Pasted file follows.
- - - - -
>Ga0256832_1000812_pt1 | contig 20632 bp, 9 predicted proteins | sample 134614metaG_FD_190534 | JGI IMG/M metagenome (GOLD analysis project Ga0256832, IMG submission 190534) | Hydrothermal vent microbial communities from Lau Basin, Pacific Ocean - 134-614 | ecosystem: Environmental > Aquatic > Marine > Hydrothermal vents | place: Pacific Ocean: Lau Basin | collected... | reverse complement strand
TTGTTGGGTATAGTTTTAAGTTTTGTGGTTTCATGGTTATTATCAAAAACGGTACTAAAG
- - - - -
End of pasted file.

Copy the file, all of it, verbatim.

>Ga0256832_1000812_pt1 | contig 20632 bp, 9 predicted proteins | sample 134614metaG_FD_190534 | JGI IMG/M metagenome (GOLD analysis project Ga0256832, IMG submission 190534) | Hydrothermal vent microbial communities from Lau Basin, Pacific Ocean - 134-614 | ecosystem: Environmental > Aquatic > Marine > Hydrothermal vents | place: Pacific Ocean: Lau Basin | collected... | reverse complement strand
TTGTTGGGTATAGTTTTAAGTTTTGTGGTTTCATGGTTATTATCAAAAACGGTACTAAAG